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Mann Act and Jack JohnsonBy Tom Donelson
Editor's note: Jack Johnson was one of the great heavyweights in the early part of this century. He was also the first African-American to be Heavyweight champion, something not tolerated very well by a significant portion of white America. The Mann Act was used to hound Jack Johnson and eventually put him in jail.
Who is James Robert Mann and why should we care about him as sports fan? For one, this congressman would have a significant effect upon one of America's great sportsmen in the early 20th century. Representative Mann fought for women suffrage and in 1910, he pushed a bill that bears his name preventing under heavy penalties the transportation of women from one state to another for immoral purposes. This act, began as movement to cripple prostitution, would end up as bill that would prohibit consensual sexual conduct outside of marriage. In the early part of the century, the prohibition movement extended from movement to ban alcoholic beverages, recreational drugs and other vices like sex. Fornication was made illegal in many states. By 1920, nearly half of the states regarded habitual consensual sex a punishable act and many of these states, one act was enough to bring conviction. Widespread prohibition against all aspects of sexual activity made enforcement impossible and many juries proved unwilling to convict for illegal sex acts. One boxing historian told me that the only other person ever convicted was the actor Charlie Chaplin.
Jack Johnson when he became champion scandalized America. According to Boxing historian Mike DeLisa, there were some within the black community that were equally scandalized by his behavior as many whites. He openly dated white women and he even married some of them. When Johnson defeated James Jeffries in 1910, the search for the great White Hope began. While promoters conducted tournaments to find the white boxer who could challenge Johnson, others decided to use the law- the Mann Act - to cripple the Champion. For many blacks, Johnson restored pride to them. The following poem detailed the feelings that many blacks had after Johnson slaughtered Jeffries:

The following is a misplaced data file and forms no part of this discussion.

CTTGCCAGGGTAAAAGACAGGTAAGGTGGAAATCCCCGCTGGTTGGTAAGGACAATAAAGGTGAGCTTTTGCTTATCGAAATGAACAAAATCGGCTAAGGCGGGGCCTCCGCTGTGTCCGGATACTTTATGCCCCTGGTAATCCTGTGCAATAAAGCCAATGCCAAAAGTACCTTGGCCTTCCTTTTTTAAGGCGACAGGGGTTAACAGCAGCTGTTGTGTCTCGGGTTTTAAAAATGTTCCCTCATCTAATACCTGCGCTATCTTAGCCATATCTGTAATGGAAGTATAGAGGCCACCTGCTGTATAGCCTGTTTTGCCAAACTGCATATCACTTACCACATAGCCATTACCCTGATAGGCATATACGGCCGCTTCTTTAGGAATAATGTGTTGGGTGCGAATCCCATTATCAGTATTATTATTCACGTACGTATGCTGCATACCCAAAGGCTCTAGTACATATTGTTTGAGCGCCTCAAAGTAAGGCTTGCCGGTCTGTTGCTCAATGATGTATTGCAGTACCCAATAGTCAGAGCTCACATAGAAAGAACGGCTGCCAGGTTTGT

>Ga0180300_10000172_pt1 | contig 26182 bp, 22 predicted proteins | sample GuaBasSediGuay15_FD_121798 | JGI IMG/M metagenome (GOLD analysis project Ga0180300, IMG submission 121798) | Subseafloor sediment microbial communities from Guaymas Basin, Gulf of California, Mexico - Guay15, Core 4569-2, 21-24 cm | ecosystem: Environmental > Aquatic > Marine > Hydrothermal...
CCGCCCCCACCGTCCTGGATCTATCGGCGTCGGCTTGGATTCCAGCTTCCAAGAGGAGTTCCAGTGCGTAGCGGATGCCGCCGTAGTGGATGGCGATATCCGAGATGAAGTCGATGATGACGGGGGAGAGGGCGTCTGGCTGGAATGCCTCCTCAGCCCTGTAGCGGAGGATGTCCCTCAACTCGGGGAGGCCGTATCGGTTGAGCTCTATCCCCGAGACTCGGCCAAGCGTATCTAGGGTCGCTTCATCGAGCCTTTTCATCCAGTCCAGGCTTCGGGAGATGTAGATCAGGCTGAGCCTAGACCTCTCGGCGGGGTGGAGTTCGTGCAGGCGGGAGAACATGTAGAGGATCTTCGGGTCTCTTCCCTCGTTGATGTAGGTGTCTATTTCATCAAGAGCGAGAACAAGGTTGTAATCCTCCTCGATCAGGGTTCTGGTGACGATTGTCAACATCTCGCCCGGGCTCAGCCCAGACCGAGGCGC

O my Lord
What a morning,
O my Lord,
What a feeling,
When Jack Johnson
Turned Jim Jeffries'
to the ceiling.
Many whites resented Johnson for his life style and many whites resented the positive effect that he had on blacks after the Jeffries' debacle. In the eyes of many whites, Johnson was the "uppity" black that needed to put back in his place. Johnson was convicted in 1913 for "transporting a woman across state lines for immoral purpose." The woman in question was his fiancée and soon to be his wife. The charges were trumped up and certainly the worst you could say, Johnson was found guilty of having consensual sex with a woman and then taking her cross state lines, which his job demanded. Johnson appealed this decision but in the meantime, fled the country. He first went to Canada, then to Europe, Mexico and South America. He defended his title in Paris twice and finally he agreed to fight Jess Willard in Havana, Cuba.
Under a scorching sun in a fight scheduled for 45 rounds, Johnson started quick against the taller and bigger Willard. He dominated those rounds but as the rounds went by, his years of running, lack of good training and age caught up with Johnson. After the 20th round, Willard began to take command and in the 26th round, he ended Johnson Championship reign.
But Johnson fight with the United States government did not end. He returned to the United States in 1920 and served eight months for violation of the Mann Act. While in Prison, he was appointed athletic director of the prison. He continued to fight after he was released from prison but his years as heavyweight contender were over. He finally called it quit in 1928 at the age of 50. He spent the rest of his life as a lecturer and show - business performer. Married three times to white women, he never had children.
The Mann Act was originally designed to stop prostitution but it broadened over years to cover consensual sex acts, targeting sex with "minor women." Johnson only real guilt was becoming the Heavyweight champion. His victory over Jeffries sparked race riots and the Texas Legislature banned films of his victories, because of the fear of even more violence. Johnson would die in a car crash on June 10, 1946 near Raleigh, North Carolina. As he was being buried, the Heavyweight championship was in the hand of another black fighter, Joe Louis. Joe Louis was one of America's beloved sport figures and he was the first African- American fighter to be accepted by white sport fans. Johnson, on the other hand, was one of most feared black athlete for he refused to play by the rules of White America. While White America would use trumped up charges to force Johnson out of the country and conspire to take his title, Johnson never surrender to White America. Representative James Mann gave White promoters the legal tool to stop Johnson but they could never take away the fact that a Black man for seven years was the reigning champion and best fighter in the world. History has judged Johnson and they found him to be a great champion.
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